A loyal and dedicated Hong Kong inspector teams up with a reckless and loudmouthed LAPD detective to rescue the Chinese Consul's kidnapped daughter, while trying to arrest a dangerous crime lord along the way.
A hero cop accidentally leads his team into a trap from which he is the only survivor. Drowning his guilt in booze, he is eventually assigned a new younger partner who turns out to have his own secrets.
This action movie unfolds with the story of Bei, a salesman at a workout equipment store, who harbors dreams of adventures. It all starts when on one normal dull day, Bei follows his ... See full summary »
A 19th century Western. Chon Wang is a clumsy Imperial Guard to the Emperor of China. When Princess Pei Pei is kidnapped from the Forbidden City, Wang feels personally responsible and insists on joining the guards sent to rescue the Princess, who has been whisked away to the United States. In Nevada and hot on the trail of the kidnappers, Wang is separated from the group and soon finds himself an unlikely partner with Roy O'Bannon, a small time robber with delusions of grandeur. Together, the two forge onto one misadventure after another. Written by
During the scene where Roy and Chon are drunk in the hotel, director Tom Dey hoped to include a drunken kung fu scene, as an homage to The Legend of Drunken Master (1994). There was no time to choreograph such a scene, so Dey showed Chon blowing bubbles from his mouth, as Wong Fei-hung does in The Legend of Drunken Master (1994). See more »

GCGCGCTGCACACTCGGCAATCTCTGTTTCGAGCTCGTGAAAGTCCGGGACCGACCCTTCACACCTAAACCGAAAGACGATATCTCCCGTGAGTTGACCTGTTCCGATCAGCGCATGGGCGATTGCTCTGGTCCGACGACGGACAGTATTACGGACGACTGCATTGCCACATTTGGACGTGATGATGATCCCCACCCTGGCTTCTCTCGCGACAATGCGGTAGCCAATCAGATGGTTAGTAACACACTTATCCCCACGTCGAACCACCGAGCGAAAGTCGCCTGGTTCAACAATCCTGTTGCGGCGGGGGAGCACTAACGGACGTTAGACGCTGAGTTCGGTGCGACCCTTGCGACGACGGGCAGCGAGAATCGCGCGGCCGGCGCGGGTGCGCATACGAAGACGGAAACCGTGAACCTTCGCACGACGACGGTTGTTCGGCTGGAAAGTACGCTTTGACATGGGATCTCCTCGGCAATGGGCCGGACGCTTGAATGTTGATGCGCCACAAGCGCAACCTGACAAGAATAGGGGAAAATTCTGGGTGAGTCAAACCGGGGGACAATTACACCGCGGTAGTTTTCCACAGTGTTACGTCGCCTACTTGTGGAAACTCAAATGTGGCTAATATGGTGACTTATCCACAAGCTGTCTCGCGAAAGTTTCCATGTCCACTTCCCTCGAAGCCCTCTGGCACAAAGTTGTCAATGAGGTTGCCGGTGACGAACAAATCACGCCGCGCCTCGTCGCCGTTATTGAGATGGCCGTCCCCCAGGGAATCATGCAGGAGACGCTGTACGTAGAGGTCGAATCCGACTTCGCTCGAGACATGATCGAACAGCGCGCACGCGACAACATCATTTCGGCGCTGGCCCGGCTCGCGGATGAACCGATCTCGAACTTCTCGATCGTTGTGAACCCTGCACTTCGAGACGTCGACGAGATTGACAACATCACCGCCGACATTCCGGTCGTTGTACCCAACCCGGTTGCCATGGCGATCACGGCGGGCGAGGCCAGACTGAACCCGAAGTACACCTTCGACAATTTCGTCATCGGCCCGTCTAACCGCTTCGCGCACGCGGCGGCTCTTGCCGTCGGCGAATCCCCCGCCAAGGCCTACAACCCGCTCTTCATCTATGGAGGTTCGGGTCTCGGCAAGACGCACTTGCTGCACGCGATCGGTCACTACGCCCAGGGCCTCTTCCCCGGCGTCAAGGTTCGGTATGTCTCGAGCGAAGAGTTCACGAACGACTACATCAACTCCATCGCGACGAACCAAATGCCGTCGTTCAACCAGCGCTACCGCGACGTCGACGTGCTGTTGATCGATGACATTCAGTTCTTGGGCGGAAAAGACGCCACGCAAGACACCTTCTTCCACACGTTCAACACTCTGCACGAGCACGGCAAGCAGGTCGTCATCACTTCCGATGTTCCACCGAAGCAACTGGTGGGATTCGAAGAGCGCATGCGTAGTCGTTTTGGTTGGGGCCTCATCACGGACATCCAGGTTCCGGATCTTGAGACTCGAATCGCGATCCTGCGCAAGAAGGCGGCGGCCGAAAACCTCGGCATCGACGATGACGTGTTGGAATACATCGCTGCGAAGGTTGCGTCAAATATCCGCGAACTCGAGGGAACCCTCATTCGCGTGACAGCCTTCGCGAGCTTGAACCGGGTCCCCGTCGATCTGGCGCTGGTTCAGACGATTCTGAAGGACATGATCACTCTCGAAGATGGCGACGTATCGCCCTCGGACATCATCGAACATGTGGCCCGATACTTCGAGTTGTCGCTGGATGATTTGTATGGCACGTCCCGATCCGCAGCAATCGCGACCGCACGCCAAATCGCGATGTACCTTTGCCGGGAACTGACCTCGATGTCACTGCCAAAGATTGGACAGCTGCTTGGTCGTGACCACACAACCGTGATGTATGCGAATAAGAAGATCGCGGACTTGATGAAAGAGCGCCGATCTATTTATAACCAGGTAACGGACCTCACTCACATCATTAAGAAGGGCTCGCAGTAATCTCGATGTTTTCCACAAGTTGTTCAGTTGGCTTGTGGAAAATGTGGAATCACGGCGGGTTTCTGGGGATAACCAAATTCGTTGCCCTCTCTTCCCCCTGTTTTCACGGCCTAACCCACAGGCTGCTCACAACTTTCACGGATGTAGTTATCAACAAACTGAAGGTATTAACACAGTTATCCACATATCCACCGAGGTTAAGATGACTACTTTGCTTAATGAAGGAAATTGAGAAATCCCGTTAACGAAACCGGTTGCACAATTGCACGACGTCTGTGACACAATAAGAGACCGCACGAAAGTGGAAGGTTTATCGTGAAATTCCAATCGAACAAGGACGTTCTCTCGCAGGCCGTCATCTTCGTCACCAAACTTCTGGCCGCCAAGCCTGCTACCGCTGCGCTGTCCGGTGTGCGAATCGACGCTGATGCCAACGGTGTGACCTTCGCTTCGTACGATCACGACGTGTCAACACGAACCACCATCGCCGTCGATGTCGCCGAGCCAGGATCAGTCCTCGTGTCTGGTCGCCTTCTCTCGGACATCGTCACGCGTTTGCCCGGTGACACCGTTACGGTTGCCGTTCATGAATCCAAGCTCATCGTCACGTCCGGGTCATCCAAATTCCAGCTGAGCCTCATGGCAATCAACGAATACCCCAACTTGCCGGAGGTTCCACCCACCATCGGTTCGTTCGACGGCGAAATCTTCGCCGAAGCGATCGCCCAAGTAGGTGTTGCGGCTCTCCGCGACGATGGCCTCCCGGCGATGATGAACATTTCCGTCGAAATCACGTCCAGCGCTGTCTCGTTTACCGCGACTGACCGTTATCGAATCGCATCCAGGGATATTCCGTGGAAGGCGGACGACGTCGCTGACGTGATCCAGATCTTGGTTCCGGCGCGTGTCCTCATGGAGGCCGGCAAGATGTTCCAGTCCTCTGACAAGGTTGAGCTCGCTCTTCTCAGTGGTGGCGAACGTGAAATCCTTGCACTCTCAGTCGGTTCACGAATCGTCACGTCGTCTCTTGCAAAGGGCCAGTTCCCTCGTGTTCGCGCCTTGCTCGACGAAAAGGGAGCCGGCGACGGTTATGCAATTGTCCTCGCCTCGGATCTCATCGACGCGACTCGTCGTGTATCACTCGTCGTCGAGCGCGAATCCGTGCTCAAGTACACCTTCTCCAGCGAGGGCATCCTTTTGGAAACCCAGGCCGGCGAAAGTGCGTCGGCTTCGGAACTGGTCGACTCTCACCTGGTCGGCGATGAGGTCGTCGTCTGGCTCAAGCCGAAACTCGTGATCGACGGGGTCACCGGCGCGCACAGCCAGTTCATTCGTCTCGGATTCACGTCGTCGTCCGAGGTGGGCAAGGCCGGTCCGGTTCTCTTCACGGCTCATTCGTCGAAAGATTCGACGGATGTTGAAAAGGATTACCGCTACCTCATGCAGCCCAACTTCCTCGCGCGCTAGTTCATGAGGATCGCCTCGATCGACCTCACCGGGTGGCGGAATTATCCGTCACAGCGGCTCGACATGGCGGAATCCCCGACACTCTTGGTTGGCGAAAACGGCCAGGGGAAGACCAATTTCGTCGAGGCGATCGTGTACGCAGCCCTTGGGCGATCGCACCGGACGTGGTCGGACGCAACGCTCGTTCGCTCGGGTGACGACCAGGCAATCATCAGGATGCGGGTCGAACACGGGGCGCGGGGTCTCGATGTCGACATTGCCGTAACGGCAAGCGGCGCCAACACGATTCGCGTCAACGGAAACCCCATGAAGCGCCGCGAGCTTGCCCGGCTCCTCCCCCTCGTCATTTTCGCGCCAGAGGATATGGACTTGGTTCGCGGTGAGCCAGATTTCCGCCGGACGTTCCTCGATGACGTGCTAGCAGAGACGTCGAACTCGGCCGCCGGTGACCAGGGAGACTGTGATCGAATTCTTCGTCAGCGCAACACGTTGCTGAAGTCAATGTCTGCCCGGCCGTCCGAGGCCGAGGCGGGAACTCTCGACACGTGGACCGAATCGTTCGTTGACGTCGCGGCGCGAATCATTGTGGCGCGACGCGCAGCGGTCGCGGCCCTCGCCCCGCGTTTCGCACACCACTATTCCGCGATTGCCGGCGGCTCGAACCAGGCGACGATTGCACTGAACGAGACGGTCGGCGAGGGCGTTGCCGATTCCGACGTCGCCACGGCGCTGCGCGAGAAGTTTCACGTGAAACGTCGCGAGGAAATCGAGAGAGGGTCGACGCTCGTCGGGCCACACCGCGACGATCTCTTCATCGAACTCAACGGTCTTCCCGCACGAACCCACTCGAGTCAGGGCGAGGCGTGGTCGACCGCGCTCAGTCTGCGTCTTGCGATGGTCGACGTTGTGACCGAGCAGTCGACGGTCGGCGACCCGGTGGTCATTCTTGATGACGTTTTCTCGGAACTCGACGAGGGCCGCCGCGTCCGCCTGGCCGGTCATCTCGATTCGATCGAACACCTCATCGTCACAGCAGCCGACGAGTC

The amount of soap on Wang's hand during the bath sequence. See more »
Jackie Chan is a master martial artist and stuntman. Every film he stars in is an exercise in demonstrating his skill in different, creative ways. If you go to see this movie expecting anything different, you'll be sorely disappointed.
However, if you're a Chan fan, prepare to be amazed once again. It's not the same spectacle one would find in previous works such as Rumble in the Bronx, but impressive nevertheless. Furthermore, the plot that ties these action sequences together is better than can be found in most films of the same genre. The clash between far east and wild west cultures and cinematographic stereotypes is amusing enough to keep the film entertaining throughout, and Chan's own tongue-in-cheek sense of humor makes the piece that much more delightful to watch.
Don't look for this one at the next Academy Awards, but then that's not what Jackie Chan is all about, is it. If you want a couple of hours of mindless entertainment and spectacle, this is the one to see.
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